Voltage- gated sodium channels (VGSCs) are fundamental in regulating the excitability of neurons and overexpression of these channels can produce abnormal spontaneous firing patterns which underpin chronic pain [14, 15]. There are at least nine different VGSC subtypes in the nervous system, and each subtype can be functionally classified as either tetrodotoxin-sensitive or tetrodotoxin-resistant . Neuronal sodium channel subtypes including Nav1.3, Nav1.7, Nav1.8, and Nav1.9 have been implicated in the processing of nociceptive information . The VGSC Nav1.8 is a tetrodotoxin-resistant sodium channel with a distribution restricted to primary afferent neurons [18, 19] and the majority of Nav1.8-containing afferents transmit nociceptive signals to pain processing areas of the spinal cord . Changes in the expression, trafficking and redistribution of Nav1.8 following inflammation or nerve injury are thought to be a major contributor to the sensitization of afferent nerves and the generation of pain . The exclusive distribution of this channel on nociceptive neurons makes it an attractive target for the treatment of pain. Targeting of the Nav1.8 sodium channel with genetic deletions and antisense treatment has confirmed that this channel contributes to normal and pathological nociception [19, 22–24]. A-803467 is a potent and selective Nav1.8 sodium channel blocker which has been found to attenuate pain in different rat models of neuropathic and inflammatory pain when given systemically [25–27]. The present study investigated if local intra-arterial administration of A-803467 could reduce the hypersensitivity of nociceptive joint afferents and the resultant joint pain in the rat MIA model of OA.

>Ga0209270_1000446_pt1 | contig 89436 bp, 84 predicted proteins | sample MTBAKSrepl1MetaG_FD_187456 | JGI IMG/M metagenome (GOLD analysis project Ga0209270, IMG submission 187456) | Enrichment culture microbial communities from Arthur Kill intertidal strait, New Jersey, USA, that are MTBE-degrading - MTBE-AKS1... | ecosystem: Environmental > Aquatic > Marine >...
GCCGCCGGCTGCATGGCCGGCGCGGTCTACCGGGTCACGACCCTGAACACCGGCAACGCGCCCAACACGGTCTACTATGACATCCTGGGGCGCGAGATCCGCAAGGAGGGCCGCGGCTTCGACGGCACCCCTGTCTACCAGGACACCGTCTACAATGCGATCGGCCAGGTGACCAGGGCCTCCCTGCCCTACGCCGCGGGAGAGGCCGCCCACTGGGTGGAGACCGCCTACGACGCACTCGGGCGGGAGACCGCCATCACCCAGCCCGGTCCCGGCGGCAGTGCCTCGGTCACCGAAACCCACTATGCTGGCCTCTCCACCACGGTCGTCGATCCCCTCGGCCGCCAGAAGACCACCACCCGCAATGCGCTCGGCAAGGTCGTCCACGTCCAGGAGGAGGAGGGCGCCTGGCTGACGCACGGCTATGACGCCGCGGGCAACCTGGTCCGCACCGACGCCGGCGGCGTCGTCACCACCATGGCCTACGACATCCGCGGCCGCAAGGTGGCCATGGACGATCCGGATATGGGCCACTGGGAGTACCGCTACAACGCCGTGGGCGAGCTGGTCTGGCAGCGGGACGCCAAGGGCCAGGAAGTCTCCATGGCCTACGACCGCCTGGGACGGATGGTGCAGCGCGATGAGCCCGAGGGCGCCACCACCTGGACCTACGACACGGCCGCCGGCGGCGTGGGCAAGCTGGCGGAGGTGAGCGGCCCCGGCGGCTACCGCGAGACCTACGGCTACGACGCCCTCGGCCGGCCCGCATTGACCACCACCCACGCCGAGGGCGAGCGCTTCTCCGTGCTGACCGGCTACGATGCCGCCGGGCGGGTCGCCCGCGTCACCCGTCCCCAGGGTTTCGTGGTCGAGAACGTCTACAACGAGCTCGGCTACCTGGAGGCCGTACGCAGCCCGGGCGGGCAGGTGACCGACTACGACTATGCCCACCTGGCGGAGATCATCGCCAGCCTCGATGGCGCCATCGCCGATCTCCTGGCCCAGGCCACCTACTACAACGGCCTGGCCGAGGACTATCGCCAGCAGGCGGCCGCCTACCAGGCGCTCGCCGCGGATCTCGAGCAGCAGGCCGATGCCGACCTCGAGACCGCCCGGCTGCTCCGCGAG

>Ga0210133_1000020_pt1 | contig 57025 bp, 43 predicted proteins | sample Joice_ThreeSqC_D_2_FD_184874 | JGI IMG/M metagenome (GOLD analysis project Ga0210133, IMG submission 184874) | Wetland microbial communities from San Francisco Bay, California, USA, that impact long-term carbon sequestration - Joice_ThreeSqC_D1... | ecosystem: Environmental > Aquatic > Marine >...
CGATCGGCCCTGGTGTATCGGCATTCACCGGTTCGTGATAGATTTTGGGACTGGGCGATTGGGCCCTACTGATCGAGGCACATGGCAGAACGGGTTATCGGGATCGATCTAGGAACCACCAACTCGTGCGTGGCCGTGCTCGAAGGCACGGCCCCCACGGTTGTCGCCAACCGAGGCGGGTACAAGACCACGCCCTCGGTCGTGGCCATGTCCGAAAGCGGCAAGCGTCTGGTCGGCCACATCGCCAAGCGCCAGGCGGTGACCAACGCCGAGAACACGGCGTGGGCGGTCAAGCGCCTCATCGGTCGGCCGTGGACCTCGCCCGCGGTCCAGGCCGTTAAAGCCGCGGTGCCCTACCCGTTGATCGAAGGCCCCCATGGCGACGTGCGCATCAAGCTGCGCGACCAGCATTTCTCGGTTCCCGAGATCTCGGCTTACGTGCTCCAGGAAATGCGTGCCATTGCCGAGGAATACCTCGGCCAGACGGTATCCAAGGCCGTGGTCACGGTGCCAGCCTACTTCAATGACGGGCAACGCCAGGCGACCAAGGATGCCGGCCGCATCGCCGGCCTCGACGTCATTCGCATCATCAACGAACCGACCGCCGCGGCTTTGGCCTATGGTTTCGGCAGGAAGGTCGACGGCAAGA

Materials and methods
Experiments were performed on 44 male Wistar rats (340 to 430 g) which were housed in cages at room temperature (22°C) under a 12:12 hour light/dark cycle with free access to water and food. The animal handling and surgical procedures outlined in this study all received ethical approval from the University of Calgary Animal Care Committee and adhered to the Canadian Council for Animal Care guidelines for the care and use of experimental animals.
Induction of OA